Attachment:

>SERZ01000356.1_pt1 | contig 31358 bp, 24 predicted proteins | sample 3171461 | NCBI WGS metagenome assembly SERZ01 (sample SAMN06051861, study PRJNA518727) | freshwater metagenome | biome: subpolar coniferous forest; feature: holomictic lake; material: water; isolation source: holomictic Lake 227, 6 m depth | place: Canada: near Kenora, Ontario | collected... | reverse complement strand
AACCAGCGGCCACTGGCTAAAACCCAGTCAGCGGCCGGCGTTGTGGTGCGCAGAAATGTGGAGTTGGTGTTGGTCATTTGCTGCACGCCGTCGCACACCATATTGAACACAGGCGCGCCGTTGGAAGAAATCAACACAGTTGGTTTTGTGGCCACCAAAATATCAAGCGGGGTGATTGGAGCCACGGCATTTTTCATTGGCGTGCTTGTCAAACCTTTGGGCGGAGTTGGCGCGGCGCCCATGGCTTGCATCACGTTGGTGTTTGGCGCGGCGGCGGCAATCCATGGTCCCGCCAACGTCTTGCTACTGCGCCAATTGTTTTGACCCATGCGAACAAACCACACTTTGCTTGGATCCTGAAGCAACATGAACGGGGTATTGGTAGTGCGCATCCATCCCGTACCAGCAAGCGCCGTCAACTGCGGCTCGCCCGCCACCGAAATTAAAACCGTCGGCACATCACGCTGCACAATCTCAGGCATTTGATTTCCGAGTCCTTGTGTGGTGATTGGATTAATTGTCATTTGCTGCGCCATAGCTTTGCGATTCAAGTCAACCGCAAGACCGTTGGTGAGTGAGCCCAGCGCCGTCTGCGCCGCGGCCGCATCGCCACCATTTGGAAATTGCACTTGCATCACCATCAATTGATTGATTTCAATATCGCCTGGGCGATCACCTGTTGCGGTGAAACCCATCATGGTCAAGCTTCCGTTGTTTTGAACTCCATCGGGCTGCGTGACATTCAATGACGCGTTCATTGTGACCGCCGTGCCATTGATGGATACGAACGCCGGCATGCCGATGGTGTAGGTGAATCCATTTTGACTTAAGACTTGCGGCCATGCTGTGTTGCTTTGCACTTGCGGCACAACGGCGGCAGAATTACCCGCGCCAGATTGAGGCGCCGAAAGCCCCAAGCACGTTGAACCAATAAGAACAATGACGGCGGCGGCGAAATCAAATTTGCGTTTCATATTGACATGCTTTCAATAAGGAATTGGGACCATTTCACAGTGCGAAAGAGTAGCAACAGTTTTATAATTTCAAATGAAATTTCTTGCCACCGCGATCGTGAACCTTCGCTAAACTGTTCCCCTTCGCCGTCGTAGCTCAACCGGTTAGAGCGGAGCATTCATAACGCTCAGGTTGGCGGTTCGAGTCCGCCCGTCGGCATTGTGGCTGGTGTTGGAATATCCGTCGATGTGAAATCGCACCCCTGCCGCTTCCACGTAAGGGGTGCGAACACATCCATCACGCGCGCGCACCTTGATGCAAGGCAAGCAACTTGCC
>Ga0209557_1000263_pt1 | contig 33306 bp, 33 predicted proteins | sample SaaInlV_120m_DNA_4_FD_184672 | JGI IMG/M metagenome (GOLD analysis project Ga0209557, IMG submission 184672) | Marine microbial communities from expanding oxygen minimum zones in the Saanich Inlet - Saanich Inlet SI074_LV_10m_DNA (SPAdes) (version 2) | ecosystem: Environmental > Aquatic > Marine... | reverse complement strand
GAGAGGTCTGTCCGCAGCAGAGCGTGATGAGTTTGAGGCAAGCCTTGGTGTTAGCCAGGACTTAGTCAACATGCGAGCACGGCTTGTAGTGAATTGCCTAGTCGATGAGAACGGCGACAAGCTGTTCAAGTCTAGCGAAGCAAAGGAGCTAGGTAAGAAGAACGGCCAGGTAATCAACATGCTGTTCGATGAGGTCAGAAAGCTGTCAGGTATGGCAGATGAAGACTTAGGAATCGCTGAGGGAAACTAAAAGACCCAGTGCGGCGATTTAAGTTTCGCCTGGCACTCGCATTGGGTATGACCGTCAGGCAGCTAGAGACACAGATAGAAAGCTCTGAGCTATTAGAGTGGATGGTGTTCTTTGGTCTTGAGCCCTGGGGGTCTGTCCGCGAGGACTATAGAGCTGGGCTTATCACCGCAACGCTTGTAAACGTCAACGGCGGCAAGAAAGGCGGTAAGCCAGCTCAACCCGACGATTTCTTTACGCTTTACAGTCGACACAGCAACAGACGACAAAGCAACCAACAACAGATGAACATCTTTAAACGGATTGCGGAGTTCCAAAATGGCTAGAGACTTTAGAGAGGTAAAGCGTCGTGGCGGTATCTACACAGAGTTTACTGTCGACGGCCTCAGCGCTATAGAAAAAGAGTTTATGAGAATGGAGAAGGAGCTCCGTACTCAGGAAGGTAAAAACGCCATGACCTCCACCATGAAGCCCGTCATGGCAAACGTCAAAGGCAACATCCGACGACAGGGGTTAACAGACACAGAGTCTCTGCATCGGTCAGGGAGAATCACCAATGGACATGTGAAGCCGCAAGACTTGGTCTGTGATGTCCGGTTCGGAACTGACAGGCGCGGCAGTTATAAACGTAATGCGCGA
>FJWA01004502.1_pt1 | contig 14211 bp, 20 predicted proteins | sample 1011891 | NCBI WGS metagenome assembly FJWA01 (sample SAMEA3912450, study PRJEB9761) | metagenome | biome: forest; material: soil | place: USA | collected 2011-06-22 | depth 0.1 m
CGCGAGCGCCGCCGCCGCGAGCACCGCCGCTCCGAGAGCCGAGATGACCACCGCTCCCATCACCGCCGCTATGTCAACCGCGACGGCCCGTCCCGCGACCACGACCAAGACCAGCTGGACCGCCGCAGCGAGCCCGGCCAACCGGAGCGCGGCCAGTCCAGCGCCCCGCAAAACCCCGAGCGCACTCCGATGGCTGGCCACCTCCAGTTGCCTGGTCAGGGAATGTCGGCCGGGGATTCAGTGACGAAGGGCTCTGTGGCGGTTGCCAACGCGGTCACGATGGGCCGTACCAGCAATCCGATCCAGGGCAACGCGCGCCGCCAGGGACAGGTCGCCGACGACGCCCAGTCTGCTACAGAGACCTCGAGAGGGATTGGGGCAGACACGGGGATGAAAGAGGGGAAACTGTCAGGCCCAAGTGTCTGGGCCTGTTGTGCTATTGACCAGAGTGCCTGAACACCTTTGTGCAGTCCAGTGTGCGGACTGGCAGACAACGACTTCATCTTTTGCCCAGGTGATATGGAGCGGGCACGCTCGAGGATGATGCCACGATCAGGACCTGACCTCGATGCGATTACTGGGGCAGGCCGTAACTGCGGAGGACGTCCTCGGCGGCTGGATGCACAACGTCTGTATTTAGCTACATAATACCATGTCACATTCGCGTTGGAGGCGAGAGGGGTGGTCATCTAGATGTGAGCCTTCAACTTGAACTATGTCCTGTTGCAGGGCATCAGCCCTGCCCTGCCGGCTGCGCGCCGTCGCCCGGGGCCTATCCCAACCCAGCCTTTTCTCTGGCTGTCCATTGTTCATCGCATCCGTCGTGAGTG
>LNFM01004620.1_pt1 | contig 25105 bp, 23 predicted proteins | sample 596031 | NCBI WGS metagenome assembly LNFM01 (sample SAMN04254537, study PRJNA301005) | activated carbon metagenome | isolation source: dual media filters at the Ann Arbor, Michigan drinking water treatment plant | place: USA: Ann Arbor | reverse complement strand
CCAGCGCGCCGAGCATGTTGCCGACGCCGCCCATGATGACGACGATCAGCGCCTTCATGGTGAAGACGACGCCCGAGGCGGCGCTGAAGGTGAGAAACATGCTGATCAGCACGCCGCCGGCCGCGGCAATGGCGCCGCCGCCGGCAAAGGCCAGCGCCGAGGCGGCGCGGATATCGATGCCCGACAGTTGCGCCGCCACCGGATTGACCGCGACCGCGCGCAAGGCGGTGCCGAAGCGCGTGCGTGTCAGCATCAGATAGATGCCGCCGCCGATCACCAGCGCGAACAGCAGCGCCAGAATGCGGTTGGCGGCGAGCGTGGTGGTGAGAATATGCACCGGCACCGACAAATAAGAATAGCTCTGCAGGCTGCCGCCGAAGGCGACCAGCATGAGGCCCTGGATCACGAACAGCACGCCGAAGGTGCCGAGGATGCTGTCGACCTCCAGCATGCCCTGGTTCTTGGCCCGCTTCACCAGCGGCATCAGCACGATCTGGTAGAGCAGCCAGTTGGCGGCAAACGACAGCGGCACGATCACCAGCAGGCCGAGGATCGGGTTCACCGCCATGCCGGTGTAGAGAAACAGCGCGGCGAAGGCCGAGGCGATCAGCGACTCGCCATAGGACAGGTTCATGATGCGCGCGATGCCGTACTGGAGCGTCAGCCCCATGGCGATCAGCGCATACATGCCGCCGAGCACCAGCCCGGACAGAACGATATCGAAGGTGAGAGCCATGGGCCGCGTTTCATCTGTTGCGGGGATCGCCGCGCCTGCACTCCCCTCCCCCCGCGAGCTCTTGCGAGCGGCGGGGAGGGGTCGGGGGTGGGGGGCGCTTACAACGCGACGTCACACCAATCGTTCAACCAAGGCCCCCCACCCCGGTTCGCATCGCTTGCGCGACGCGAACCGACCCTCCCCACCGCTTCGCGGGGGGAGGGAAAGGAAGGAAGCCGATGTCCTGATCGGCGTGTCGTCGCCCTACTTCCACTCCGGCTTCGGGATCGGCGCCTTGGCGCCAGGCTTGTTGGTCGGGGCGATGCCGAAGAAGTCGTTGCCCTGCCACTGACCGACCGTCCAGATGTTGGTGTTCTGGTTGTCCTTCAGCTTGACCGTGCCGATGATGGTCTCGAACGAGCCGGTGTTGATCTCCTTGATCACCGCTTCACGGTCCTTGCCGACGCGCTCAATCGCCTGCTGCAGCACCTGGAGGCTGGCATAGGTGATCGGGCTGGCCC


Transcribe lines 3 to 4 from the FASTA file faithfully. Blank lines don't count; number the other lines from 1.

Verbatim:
>Ga0209557_1000263_pt1 | contig 33306 bp, 33 predicted proteins | sample SaaInlV_120m_DNA_4_FD_184672 | JGI IMG/M metagenome (GOLD analysis project Ga0209557, IMG submission 184672) | Marine microbial communities from expanding oxygen minimum zones in the Saanich Inlet - Saanich Inlet SI074_LV_10m_DNA (SPAdes) (version 2) | ecosystem: Environmental > Aquatic > Marine... | reverse complement strand
GAGAGGTCTGTCCGCAGCAGAGCGTGATGAGTTTGAGGCAAGCCTTGGTGTTAGCCAGGACTTAGTCAACATGCGAGCACGGCTTGTAGTGAATTGCCTAGTCGATGAGAACGGCGACAAGCTGTTCAAGTCTAGCGAAGCAAAGGAGCTAGGTAAGAAGAACGGCCAGGTAATCAACATGCTGTTCGATGAGGTCAGAAAGCTGTCAGGTATGGCAGATGAAGACTTAGGAATCGCTGAGGGAAACTAAAAGACCCAGTGCGGCGATTTAAGTTTCGCCTGGCACTCGCATTGGGTATGACCGTCAGGCAGCTAGAGACACAGATAGAAAGCTCTGAGCTATTAGAGTGGATGGTGTTCTTTGGTCTTGAGCCCTGGGGGTCTGTCCGCGAGGACTATAGAGCTGGGCTTATCACCGCAACGCTTGTAAACGTCAACGGCGGCAAGAAAGGCGGTAAGCCAGCTCAACCCGACGATTTCTTTACGCTTTACAGTCGACACAGCAACAGACGACAAAGCAACCAACAACAGATGAACATCTTTAAACGGATTGCGGAGTTCCAAAATGGCTAGAGACTTTAGAGAGGTAAAGCGTCGTGGCGGTATCTACACAGAGTTTACTGTCGACGGCCTCAGCGCTATAGAAAAAGAGTTTATGAGAATGGAGAAGGAGCTCCGTACTCAGGAAGGTAAAAACGCCATGACCTCCACCATGAAGCCCGTCATGGCAAACGTCAAAGGCAACATCCGACGACAGGGGTTAACAGACACAGAGTCTCTGCATCGGTCAGGGAGAATCACCAATGGACATGTGAAGCCGCAAGACTTGGTCTGTGATGTCCGGTTCGGAACTGACAGGCGCGGCAGTTATAAACGTAATGCGCGA